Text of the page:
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5D footage timecode in FC multiclips?

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Scott Larson
5D footage timecode in FC multiclips?
on Sep 23, 2010 at 3:32:59 pm

Hey everyone,

Im having a real hard time with some 5D footage I am using in multiclips in Final Cut. I am trying to get the clips to have timecode so when the multiclip is finished I can go back to the original H264's to make the edit. Here is my workflow,

My main camera is a Canon XH-A1 which shoots HDV. I am shooting with a 5D and a 7D as well, which shoot H264 without timecode. I am shooting dances, the same dance 3 times with 2 cameras for a total of 6 angles, 2 on the A1. When I put all the angles into a sequence to make a multiclip, because we shot the dance at different times, the in point, out point, and timecode cant match. So, after syncing all the video tracks, I have to export each of them as a reference movie with slug at the beginning, end, or middle to make each video clip stay in sync. No problem.

But I noticed in the timecode overlay fields of the multiclip, the A1 footage keeps its timecode, the 5D and 7D dont (because it doesnt exist). I converted the 5D footage to ProRes using Mpeg StreamClip, hoping this would give it a timecode track, then convert the ProRes to HDV. But those HDV's have the same problem, they dont keep their timecode when I make the reference movie.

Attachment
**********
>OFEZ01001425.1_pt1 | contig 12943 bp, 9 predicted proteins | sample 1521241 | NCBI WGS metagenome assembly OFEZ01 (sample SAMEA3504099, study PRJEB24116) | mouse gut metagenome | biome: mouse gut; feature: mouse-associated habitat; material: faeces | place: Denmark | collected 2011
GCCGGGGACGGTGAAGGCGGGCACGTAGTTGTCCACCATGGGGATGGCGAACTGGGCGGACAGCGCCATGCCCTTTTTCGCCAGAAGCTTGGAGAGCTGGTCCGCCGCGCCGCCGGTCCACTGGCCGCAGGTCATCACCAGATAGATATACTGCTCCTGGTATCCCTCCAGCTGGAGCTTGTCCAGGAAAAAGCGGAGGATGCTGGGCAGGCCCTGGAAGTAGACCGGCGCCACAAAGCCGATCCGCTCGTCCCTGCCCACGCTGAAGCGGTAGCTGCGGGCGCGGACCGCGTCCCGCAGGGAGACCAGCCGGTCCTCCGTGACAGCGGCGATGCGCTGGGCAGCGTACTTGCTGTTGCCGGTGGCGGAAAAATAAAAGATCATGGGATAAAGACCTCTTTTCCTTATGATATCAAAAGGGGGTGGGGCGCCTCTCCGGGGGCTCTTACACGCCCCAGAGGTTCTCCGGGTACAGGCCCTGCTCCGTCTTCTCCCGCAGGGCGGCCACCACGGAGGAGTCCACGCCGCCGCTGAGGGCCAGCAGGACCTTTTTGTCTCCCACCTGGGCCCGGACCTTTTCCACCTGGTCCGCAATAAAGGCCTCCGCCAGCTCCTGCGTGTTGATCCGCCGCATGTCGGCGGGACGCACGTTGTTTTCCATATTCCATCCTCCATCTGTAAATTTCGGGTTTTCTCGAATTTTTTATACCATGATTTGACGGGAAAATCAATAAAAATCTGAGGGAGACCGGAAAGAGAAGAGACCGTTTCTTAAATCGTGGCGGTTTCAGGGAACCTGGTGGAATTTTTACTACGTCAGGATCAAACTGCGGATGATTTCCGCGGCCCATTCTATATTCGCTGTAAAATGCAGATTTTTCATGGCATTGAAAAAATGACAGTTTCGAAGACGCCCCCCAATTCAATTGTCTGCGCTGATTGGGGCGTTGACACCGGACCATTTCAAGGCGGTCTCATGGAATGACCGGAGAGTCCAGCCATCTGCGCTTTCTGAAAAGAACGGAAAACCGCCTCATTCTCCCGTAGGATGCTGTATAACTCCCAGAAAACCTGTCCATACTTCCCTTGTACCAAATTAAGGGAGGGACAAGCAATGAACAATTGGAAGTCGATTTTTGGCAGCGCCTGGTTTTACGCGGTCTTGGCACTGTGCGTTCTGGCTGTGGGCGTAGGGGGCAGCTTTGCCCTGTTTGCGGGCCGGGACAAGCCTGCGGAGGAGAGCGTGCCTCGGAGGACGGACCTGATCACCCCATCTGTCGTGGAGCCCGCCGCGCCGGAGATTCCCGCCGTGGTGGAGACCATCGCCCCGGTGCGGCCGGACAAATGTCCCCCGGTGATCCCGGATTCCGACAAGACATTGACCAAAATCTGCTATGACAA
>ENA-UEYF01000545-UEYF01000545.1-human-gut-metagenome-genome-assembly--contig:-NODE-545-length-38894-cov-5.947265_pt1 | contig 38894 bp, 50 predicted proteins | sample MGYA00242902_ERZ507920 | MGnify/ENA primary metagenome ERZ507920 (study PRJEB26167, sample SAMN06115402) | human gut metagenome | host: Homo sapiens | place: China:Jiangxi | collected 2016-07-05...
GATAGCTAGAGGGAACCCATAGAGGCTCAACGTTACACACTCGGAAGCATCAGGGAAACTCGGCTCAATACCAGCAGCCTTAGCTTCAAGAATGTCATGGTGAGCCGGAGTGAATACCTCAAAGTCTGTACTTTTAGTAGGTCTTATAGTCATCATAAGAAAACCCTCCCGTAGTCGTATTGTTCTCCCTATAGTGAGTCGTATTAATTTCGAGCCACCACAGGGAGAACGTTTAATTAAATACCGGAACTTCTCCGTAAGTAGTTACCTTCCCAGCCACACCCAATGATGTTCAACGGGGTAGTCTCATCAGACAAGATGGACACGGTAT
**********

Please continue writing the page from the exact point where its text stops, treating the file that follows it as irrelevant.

I want to avoid making timecode window burns as this makes big render files on my drive, and I have a lot of footage. I have been all over the internet and I cant figure this one out, how how how does one get timecode onto clips shot on a 5D or a 7D without using hard driving hogging codecs like ProRes???


Scott Larson

Tokyo, Japan

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Stace Carter
Re: 5D footage timecode in FC multiclips?
on Sep 30, 2010 at 6:33:31 pm

Hi Scott - I'm not quite understanding your problem here, but would reccomend you transcode everything to ProRes (422 or 422LT depending on the quality you require). FCP requires every clip in a Multiclip to be the same format/fps/etc/etc/etc.

ProRes is actually a very efficient format, and the trouble it will save you on the back end (vs working with HDV or H.264) is well worth the upfront investment in time and disk space. Simplify your workflow (and life!) by starting everything on a level playing field.


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